The next line of Yoga Sutra (1.40) dwells on siddhis – at least this is what most of modern commentators think – so I shall give my brief note on this disturbing issue, all the more so as some readers have already become restless in anticipation of this theme. Let me also remind that there’s been an article on my blog dealing with yoga’ view on siddhis that was based on the report made by Dominik Wujastyk.
Now, they traditionally distinguish between supreme siddhis (or mahasiddhis) and minor siddhis – the whole of the rest.
The list of 8 supreme siddhis that can be attained by a practitioner is drawn in both early as well as late yoga texts. This is a well-known information: even Amarakosha – the major Sanskrit thesaurus – has it given on its first page, while most of texts on yoga also consider this to be conventional issue giving no list details yet introducing it as “animaadi” – anima (the first siddhi) and so on (adi).
So, the said siddhis are:
Unfortunately, classical texts provide neither their comprehensive descriptions nor instances – maybe once again because of this subject being obvious to ancient authors. This has resulted in significant mystification of mahasiddhis’ understanding in pseudo-yoga environment. Let me draw the example from Wikipedia:
“In Hinduism eight siddhis (Ashta Siddhi) or Eight great perfections (mahasiddhi) are known:
aṇimā: reducing one’s body even to the size of an atom;
mahima: expanding one’s body to an infinitely large size;
garima: becoming infinitely heavy;
laghima: becoming almost weightless;
prāpti: having unrestricted access to all places;
prākāmya: realizing whatever one desires;
iṣiṭva: possessing absolute lordship;
vaśitva: the power to subjugate all…”
The 21st century of course turns the feasibility of miracles that go beyond the laws of physics into a thing unbelievable. Yet the refined pundits of ancient times – i.e., the sutras author and commentators – were also not the ones who could have been mislead by such a nonsense. On the other hand, one wouldn’t want to vulgarize yoga by suggesting this to be description of psychedelic experience. However one can easily understand what mahasiddhis actually are when withdrawing from parlour mysticism and naïve thinking and taking sound arrangement and rational nature of yoga as a consideration basis.
The first four words have been formed out of the adjectives “small”, “big”, “light”, “heavy” by adding the –iman suffix. Thus gariman is weightiness, laghiman is being not heavy, ease, and so on. And they never imply these are physical qualities meant. Moreover, suffixes of the second four always generate words with abstract meaning. Therefore, if we accept siddhis to be a description of not physical yet psychical abilities, the design of the picture shall become quite logical.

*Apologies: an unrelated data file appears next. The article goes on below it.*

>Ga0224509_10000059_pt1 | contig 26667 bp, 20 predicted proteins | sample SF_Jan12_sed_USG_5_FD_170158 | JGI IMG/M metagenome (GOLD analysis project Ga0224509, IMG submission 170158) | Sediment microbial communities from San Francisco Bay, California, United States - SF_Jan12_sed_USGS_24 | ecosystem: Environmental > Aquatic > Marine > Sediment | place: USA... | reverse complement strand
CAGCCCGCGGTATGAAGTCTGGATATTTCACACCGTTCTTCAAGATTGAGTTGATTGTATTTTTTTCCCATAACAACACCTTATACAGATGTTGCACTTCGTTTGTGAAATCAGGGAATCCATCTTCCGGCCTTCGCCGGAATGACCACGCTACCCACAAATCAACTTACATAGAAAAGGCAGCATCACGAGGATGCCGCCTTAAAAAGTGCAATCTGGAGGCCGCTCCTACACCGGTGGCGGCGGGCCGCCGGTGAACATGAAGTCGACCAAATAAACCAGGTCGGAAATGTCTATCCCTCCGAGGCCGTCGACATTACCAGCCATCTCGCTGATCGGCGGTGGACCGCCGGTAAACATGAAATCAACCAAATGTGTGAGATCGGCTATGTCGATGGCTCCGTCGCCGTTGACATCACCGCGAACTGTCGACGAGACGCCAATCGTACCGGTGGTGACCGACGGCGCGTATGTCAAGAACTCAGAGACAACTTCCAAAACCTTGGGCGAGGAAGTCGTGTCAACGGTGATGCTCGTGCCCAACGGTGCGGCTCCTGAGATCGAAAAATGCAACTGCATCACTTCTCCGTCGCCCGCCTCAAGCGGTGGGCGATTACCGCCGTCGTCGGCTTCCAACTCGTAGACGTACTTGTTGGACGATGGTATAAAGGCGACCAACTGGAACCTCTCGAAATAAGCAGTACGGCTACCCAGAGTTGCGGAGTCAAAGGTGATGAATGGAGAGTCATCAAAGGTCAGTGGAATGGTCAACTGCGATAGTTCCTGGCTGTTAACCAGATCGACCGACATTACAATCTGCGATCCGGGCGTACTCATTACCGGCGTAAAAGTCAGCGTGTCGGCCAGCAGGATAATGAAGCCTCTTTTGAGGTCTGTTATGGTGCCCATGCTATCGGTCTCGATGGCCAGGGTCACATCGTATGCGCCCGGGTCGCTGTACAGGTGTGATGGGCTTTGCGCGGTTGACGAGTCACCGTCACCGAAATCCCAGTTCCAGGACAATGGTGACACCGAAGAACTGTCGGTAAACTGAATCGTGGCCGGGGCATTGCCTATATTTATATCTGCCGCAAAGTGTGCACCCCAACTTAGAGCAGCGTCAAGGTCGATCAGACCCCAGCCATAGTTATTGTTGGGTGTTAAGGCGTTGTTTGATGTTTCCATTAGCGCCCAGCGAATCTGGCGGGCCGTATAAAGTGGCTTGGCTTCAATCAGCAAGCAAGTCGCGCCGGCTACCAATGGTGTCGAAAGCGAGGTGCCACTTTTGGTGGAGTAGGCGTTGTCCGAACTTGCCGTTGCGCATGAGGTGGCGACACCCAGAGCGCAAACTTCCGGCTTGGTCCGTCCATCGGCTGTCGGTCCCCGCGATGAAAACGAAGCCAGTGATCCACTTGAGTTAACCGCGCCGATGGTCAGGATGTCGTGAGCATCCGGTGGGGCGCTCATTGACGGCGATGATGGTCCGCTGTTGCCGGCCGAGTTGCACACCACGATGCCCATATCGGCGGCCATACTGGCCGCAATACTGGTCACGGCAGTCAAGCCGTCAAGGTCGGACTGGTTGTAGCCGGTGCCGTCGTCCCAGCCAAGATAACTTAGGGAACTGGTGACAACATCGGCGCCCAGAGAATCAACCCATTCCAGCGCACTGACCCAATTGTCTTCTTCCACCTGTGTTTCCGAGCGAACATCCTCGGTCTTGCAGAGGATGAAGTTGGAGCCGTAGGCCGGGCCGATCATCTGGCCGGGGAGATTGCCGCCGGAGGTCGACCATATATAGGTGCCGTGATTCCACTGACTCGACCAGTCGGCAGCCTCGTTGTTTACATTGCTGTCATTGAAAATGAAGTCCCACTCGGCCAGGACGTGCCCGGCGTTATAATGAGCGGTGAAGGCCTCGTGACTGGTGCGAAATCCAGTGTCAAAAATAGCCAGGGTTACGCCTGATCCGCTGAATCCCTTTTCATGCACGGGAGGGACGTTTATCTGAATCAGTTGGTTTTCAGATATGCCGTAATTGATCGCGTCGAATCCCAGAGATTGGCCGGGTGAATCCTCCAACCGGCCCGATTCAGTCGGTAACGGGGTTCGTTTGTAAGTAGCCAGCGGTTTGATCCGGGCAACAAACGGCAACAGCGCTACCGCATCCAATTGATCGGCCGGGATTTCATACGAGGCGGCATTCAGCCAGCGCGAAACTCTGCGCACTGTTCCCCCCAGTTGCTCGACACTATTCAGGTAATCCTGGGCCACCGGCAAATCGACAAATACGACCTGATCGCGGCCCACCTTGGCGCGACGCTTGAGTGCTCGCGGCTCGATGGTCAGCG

Aṇimān is the ability of “zooming in”, that is, going deeper into details. The opposite of this siddhi shall be superficiality, glancing through.
Mahiman is what we now call the “magnitude” of a person and the breadth of his vision.
Gariman is the ability to create significance and value (for instance, the skill of persuasive speaking and being a force).
Laghiman stands for easiness, the abilities of “living and leaving no traces” as they would call it in Tao tradition, without “bullying” others.
Prāpti (“attainability”) is the skill of strategic thinking aimed at achieving long-term objectives.
Prākāmya is being aware of one’s desires and following them.
Vaśitva stems from vaśa – the [imperative] will (that is, having influence on people) and thus corresponds to one’s ability of controlling other people’ will. It is what we would call “power of influence” or “charisma”.
Iṣiṭva is the will as self-control
All of the said is quite realistic though attained through of considerable effort. And I understand this comes as disappointment for those dreaming about levitation and walking on water. But they shall anyhow get this when facing hard reality)).